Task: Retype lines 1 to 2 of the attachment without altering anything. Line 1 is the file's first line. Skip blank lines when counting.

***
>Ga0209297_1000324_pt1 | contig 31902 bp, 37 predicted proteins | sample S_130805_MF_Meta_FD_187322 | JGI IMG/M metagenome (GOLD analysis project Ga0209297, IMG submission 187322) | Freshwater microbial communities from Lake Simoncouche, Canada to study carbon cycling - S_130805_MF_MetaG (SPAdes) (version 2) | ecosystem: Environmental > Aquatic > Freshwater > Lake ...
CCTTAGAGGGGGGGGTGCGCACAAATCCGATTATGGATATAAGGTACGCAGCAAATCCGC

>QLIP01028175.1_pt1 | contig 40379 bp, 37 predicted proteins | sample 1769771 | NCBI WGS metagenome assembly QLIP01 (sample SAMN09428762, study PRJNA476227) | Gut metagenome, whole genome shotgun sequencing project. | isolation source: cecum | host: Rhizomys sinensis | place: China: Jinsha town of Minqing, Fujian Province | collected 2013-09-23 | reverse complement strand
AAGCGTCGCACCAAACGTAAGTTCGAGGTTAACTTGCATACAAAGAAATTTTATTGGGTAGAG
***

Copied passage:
>Ga0209297_1000324_pt1 | contig 31902 bp, 37 predicted proteins | sample S_130805_MF_Meta_FD_187322 | JGI IMG/M metagenome (GOLD analysis project Ga0209297, IMG submission 187322) | Freshwater microbial communities from Lake Simoncouche, Canada to study carbon cycling - S_130805_MF_MetaG (SPAdes) (version 2) | ecosystem: Environmental > Aquatic > Freshwater > Lake ...
CCTTAGAGGGGGGGGTGCGCACAAATCCGATTATGGATATAAGGTACGCAGCAAATCCGC